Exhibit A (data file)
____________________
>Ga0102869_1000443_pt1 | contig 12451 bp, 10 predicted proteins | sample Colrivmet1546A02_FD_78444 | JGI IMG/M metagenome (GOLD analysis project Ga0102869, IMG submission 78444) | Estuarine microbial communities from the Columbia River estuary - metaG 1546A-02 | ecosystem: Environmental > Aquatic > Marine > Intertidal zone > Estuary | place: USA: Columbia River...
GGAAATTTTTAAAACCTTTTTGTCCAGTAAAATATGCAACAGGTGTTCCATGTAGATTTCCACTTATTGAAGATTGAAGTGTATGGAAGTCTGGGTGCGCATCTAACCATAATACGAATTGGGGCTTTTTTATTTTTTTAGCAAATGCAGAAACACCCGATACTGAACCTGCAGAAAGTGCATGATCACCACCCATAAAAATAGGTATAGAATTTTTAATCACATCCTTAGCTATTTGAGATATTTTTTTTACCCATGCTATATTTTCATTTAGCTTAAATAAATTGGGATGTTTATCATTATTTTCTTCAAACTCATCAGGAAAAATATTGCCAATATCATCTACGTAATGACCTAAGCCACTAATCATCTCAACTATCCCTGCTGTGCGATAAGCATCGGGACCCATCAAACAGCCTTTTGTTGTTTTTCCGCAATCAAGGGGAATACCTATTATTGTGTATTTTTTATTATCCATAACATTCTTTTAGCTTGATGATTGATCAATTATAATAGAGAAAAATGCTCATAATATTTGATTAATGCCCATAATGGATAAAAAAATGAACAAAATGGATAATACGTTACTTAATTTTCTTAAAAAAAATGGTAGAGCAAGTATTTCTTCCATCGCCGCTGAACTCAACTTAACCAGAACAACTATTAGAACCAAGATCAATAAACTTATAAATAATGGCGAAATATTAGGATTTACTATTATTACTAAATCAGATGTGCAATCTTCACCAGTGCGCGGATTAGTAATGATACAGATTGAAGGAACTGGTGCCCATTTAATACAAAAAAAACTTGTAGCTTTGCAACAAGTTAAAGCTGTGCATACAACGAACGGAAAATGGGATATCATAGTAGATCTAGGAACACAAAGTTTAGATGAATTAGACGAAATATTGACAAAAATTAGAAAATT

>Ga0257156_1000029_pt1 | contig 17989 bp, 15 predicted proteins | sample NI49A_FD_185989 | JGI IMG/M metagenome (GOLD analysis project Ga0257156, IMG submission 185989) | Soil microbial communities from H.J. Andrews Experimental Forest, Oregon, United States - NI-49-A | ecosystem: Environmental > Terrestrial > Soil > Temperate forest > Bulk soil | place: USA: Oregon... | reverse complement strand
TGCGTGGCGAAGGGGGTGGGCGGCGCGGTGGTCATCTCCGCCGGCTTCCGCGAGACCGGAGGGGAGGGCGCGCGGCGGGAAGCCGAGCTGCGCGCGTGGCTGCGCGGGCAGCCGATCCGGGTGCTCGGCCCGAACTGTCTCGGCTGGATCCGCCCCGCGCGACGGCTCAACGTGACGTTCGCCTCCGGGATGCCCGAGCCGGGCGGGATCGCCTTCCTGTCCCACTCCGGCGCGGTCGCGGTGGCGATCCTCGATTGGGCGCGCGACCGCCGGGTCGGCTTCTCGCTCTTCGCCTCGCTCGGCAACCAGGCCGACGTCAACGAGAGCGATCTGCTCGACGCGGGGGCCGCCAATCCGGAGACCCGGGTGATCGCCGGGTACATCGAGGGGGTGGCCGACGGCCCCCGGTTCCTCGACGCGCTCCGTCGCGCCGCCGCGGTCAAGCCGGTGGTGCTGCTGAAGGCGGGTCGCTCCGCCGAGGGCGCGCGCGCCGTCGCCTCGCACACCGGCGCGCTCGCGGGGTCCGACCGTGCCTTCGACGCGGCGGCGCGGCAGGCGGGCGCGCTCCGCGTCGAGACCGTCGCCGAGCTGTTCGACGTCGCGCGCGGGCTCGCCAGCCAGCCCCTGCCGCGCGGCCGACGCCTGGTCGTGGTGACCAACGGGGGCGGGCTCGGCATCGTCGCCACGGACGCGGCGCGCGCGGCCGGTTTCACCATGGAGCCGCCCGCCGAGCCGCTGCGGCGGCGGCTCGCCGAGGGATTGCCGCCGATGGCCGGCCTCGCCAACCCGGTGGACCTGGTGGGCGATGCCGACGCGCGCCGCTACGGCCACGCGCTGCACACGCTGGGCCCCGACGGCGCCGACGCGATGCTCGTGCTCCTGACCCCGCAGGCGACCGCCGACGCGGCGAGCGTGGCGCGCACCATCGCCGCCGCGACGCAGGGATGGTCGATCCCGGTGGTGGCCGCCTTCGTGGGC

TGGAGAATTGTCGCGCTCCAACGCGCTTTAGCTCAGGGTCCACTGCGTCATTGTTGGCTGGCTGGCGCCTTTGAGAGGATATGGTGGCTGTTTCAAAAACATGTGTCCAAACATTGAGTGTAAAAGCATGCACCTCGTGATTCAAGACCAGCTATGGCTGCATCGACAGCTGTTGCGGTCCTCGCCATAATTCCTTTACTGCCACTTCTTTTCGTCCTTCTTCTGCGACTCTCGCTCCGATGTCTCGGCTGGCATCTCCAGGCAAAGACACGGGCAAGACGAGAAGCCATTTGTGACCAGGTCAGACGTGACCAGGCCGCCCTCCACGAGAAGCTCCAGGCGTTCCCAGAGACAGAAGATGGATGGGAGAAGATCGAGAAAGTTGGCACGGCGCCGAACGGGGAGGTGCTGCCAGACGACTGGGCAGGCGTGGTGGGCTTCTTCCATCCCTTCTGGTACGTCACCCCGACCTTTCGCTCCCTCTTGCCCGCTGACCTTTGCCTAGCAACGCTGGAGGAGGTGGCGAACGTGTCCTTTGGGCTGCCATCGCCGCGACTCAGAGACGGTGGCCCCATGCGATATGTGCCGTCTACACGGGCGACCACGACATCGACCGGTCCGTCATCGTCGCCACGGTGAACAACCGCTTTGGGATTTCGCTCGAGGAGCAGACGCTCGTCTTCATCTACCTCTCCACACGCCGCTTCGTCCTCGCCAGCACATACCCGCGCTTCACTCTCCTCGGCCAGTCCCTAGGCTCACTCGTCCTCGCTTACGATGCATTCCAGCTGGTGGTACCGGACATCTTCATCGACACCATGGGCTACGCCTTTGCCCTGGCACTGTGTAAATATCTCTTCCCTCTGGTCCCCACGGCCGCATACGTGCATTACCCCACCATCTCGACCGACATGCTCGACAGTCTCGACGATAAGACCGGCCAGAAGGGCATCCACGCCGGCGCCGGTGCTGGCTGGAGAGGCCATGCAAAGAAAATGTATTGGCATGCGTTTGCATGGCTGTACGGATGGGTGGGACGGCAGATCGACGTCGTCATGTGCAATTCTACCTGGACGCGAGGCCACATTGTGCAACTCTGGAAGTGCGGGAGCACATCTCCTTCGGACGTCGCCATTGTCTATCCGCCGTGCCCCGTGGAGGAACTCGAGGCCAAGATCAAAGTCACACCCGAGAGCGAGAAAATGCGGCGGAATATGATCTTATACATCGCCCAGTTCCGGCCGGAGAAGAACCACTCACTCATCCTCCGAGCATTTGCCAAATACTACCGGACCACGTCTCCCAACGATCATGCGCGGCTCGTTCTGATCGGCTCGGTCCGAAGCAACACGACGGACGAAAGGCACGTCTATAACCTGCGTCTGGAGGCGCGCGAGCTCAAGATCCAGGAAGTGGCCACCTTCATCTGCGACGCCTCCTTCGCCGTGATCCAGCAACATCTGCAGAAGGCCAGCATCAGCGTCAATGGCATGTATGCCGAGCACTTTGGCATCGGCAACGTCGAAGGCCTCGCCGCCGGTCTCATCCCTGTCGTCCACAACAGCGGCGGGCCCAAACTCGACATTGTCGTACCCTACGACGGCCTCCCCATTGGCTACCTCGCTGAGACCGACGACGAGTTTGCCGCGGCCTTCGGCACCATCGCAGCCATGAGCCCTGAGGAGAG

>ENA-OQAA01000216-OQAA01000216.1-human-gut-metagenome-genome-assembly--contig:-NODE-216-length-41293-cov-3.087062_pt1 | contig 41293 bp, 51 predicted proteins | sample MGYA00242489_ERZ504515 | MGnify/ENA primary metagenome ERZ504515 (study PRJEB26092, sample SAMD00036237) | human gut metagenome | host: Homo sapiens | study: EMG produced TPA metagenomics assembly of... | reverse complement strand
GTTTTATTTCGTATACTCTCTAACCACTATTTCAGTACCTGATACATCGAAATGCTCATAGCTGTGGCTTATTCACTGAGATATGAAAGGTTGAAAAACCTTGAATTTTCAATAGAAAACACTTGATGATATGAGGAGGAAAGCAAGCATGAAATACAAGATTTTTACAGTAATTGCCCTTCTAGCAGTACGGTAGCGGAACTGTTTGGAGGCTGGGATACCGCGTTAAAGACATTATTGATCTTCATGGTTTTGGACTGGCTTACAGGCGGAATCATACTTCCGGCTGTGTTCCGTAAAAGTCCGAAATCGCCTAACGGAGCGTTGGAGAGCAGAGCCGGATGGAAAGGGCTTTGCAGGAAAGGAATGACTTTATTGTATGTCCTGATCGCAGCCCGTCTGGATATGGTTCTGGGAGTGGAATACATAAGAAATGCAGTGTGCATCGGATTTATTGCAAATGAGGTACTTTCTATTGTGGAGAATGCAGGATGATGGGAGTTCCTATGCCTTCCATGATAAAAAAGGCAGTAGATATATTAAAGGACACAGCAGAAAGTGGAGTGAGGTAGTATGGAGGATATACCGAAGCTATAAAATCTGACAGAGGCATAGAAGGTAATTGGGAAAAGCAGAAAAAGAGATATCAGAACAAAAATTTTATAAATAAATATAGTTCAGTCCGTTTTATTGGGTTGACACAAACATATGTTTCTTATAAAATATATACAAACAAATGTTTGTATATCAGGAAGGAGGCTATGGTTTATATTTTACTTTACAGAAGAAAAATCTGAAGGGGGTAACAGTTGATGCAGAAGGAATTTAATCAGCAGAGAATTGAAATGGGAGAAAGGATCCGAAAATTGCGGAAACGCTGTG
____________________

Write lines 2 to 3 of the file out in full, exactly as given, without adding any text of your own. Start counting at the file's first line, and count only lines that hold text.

GGAAATTTTTAAAACCTTTTTGTCCAGTAAAATATGCAACAGGTGTTCCATGTAGATTTCCACTTATTGAAGATTGAAGTGTATGGAAGTCTGGGTGCGCATCTAACCATAATACGAATTGGGGCTTTTTTATTTTTTTAGCAAATGCAGAAACACCCGATACTGAACCTGCAGAAAGTGCATGATCACCACCCATAAAAATAGGTATAGAATTTTTAATCACATCCTTAGCTATTTGAGATATTTTTTTTACCCATGCTATATTTTCATTTAGCTTAAATAAATTGGGATGTTTATCATTATTTTCTTCAAACTCATCAGGAAAAATATTGCCAATATCATCTACGTAATGACCTAAGCCACTAATCATCTCAACTATCCCTGCTGTGCGATAAGCATCGGGACCCATCAAACAGCCTTTTGTTGTTTTTCCGCAATCAAGGGGAATACCTATTATTGTGTATTTTTTATTATCCATAACATTCTTTTAGCTTGATGATTGATCAATTATAATAGAGAAAAATGCTCATAATATTTGATTAATGCCCATAATGGATAAAAAAATGAACAAAATGGATAATACGTTACTTAATTTTCTTAAAAAAAATGGTAGAGCAAGTATTTCTTCCATCGCCGCTGAACTCAACTTAACCAGAACAACTATTAGAACCAAGATCAATAAACTTATAAATAATGGCGAAATATTAGGATTTACTATTATTACTAAATCAGATGTGCAATCTTCACCAGTGCGCGGATTAGTAATGATACAGATTGAAGGAACTGGTGCCCATTTAATACAAAAAAAACTTGTAGCTTTGCAACAAGTTAAAGCTGTGCATACAACGAACGGAAAATGGGATATCATAGTAGATCTAGGAACACAAAGTTTAGATGAATTAGACGAAATATTGACAAAAATTAGAAAATT

>Ga0257156_1000029_pt1 | contig 17989 bp, 15 predicted proteins | sample NI49A_FD_185989 | JGI IMG/M metagenome (GOLD analysis project Ga0257156, IMG submission 185989) | Soil microbial communities from H.J. Andrews Experimental Forest, Oregon, United States - NI-49-A | ecosystem: Environmental > Terrestrial > Soil > Temperate forest > Bulk soil | place: USA: Oregon... | reverse complement strand